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Russian Spacecraft Luna-25 Crashes on The Moon

Luna-25, the Russian spacecraft sent on the country’s first mission in 47 years, spun out of control and crashed into the moon on Saturday, officials said

Russia's Luna-25 spacecraft crashed on the moon as it prepared for a landing orbit, officials have said.
An image from the lunar landing craft Luna-25 shows the Zeeman crater on the far side of the moon, where scientists had hoped to find traces of frozen water (Reuters).


Russia’s first moon mission in 47 years ended in a dismal failure on Saturday, when the Luna-25 spacecraft spun out of control and crashed into the moon.

Russian space corporation Roskosmos said it lost contact with the craft at 11:57 GMT on Saturday after the craft was shunted into pre-landing orbit in preparation for a soft landing for Monday.

Experts said the drama showed the the post-Soviet decline of a once mighty space programme.

“The apparatus moved into an unpredictable orbit and ceased to exist as a result of a collision with the surface of the Moon,” Roskosmos said in a statement.


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It said a special inter-departmental commission had been formed to investigate the reasons behind the loss of the Luna-25 craft, whose mission had raised hopes in Moscow that Russia was returning to the big power moon race.

The failure underscored the decline of Russia’s space power since the glory days of Cold War competition when Moscow was the first to launch a satellite to orbit the Earth – Sputnik 1, in 1957 – and Soviet cosmonaut Yuri Gagarin became the first man to travel into space in 1961.

It also comes as Russia’s $2-trillion economy faces its biggest external challenge for decades: the pressure of both Western sanctions and fighting the biggest land war in Europe since World War Two.

Russia had not attempted a moon mission since Luna-24 in 1976, when Communist leader Leonid Brezhnev ruled the Kremlin.

Russian state television put news of the loss of Luna-25 at number 8 in its line up at noon and gave it just 26 seconds of coverage, after a news about fires on Tenerife and a 4 minute item about a professional holiday for Russian pilots and crews.


Russia's latest space mission has ended with the Luna-25 spacecraft crashing on the Moon on Saturday, officials said yesterday.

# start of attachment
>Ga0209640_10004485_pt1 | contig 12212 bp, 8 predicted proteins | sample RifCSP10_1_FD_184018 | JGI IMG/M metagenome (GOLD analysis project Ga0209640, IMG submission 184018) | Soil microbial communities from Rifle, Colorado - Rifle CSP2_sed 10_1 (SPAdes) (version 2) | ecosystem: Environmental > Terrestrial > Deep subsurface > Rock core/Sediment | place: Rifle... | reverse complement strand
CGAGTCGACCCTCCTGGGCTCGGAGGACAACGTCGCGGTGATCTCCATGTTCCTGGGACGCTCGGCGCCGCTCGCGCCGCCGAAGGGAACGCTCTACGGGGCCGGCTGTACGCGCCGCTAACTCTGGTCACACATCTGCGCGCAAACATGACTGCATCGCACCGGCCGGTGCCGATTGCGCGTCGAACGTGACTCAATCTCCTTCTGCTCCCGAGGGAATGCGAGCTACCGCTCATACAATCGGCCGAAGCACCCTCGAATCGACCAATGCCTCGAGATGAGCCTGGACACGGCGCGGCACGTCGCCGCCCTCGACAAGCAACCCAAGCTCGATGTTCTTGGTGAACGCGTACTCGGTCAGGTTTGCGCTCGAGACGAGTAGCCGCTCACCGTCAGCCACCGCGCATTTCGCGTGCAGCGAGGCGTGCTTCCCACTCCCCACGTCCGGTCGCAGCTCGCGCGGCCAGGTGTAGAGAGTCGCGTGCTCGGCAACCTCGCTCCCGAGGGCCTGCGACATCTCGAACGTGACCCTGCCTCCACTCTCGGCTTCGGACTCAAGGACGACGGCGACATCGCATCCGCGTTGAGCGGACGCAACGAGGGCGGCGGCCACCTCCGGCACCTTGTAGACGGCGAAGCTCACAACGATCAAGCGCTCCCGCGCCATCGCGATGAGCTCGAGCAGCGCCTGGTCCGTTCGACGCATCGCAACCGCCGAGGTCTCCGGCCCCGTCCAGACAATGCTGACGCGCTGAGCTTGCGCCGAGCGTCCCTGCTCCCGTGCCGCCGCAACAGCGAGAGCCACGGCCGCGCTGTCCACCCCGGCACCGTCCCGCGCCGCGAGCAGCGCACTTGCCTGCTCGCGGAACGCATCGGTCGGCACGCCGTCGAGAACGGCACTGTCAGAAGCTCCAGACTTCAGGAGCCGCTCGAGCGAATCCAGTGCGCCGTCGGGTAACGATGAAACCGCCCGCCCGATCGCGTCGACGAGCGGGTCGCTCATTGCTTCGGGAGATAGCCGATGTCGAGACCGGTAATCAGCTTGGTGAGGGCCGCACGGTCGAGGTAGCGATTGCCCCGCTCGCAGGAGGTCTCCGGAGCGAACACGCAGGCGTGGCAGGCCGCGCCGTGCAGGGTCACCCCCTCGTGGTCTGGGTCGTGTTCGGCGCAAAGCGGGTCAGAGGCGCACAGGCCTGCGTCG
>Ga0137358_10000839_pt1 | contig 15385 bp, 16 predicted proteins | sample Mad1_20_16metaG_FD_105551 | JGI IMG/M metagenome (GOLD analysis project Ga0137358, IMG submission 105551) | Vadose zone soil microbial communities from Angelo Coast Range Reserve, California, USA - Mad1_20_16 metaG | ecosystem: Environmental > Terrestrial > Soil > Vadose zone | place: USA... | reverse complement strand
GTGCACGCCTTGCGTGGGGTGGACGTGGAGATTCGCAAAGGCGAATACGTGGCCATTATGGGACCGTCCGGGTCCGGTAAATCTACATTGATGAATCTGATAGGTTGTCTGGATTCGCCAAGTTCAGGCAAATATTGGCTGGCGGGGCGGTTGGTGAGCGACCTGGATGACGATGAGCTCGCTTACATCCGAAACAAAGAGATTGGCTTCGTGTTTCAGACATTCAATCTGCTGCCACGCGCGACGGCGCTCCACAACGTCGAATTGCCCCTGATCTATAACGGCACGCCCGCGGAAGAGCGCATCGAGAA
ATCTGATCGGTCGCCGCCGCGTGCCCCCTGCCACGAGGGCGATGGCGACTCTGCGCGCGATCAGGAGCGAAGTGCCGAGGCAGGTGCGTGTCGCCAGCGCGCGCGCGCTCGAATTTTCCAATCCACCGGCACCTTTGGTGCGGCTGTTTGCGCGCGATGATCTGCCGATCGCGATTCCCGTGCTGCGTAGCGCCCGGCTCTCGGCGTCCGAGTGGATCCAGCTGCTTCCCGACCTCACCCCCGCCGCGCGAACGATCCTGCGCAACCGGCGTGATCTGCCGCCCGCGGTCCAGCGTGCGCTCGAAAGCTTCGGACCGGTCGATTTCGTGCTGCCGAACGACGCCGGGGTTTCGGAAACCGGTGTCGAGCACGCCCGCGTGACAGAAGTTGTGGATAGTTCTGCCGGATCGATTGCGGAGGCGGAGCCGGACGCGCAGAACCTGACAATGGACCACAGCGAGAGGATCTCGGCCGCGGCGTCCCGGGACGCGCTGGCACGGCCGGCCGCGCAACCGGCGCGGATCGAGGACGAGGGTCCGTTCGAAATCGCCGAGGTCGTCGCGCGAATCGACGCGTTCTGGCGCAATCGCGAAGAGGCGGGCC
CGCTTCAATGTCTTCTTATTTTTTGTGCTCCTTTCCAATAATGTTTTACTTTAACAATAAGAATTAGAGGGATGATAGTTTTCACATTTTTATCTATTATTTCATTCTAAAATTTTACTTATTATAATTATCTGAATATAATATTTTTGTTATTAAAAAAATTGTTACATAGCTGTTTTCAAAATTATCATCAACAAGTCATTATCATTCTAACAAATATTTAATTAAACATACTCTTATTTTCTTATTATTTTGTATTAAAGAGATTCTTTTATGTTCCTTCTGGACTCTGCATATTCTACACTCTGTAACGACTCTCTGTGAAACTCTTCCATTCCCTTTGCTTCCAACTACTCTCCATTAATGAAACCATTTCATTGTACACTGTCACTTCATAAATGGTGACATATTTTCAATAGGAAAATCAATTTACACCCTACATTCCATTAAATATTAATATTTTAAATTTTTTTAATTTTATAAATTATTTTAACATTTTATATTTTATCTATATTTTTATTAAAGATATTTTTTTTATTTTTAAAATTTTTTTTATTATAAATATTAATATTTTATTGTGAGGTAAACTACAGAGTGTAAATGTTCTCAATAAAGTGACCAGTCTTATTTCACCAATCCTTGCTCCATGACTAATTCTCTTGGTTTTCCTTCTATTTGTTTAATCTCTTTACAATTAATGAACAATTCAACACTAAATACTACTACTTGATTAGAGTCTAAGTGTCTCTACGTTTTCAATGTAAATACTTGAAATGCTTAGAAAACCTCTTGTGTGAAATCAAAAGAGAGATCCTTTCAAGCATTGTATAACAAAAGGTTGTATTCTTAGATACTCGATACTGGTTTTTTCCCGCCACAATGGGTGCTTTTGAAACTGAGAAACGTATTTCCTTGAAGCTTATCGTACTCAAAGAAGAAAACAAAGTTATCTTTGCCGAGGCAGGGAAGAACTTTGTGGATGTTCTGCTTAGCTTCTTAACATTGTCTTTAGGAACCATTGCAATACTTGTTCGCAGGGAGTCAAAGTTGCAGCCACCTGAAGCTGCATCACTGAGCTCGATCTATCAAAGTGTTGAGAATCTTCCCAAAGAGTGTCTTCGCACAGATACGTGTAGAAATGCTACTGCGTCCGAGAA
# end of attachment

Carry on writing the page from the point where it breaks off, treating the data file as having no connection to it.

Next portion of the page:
The rocket booster with the Luna-25 lunar lander blasts off at Vostochny Cosmodrome (Reuters).


Racing India for lunar landing

Russia has been racing against India, whose Chandrayaan-3 spacecraft is scheduled to land on the moon’s south pole this week, and more broadly against China and the United States which both have advanced lunar ambitions.

“India’s Chandrayaan-3 is set to land on the moon on August 23,” the Indian Space Research Organisation (ISRO) posted on X, formerly Twitter, around the time news of the Luna crash broke.

Russian officials had hoped that the Luna-25 mission would show Russia can compete with the superpowers in space despite its post-Soviet decline and the vast cost of the Ukraine war.

“The flight control system was a vulnerable area, which had to go through many fixes,” said Anatoly Zak, the creator and publisher of www.RussianSpaceWeb.com, which tracks Russian space programmes.

Zak said Russia had also gone for the much more ambitious moon landing before undertaking a simpler orbital mission – the usual practice for the Soviet Union, the United States, China and India.


Complaints about poor managers

Russian scientists have repeatedly complained that the space programme has been weakened by poor managers who are keen for unrealistic vanity space projects, corruption and a decline in the rigour of Russia’s post-Soviet scientific education system.

More than a decade ago, the failure of the 2011 Fobos-Grunt mission to one of the moons of Mars underscored the challenges facing Russia’s space programme: it could not even exit the earth’s orbit and fell back to earth, smashing into the Pacific Ocean in 2012.

Eventually, in the early 2010s, Russia settled upon the idea of the Luna-25 mission to the south pole of the moon. Luna-25 did manage to exit the earth’s orbit.

But its failure means that Russia may not be the first to sample the frozen water which scientists believe the south pole of the moon holds.

It was not immediately clear what long-term impact the failed mission would have on the country’s moon programme, which envisages several more missions over coming years.


  • Reuters with additional editing by Jim Pollard




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Jim Pollard

Jim Pollard is an Australian journalist based in Thailand since 1999. He worked for News Ltd papers in Sydney, Perth, London and Melbourne before travelling through SE Asia in the late 90s. He was a senior editor at The Nation for 17+ years.


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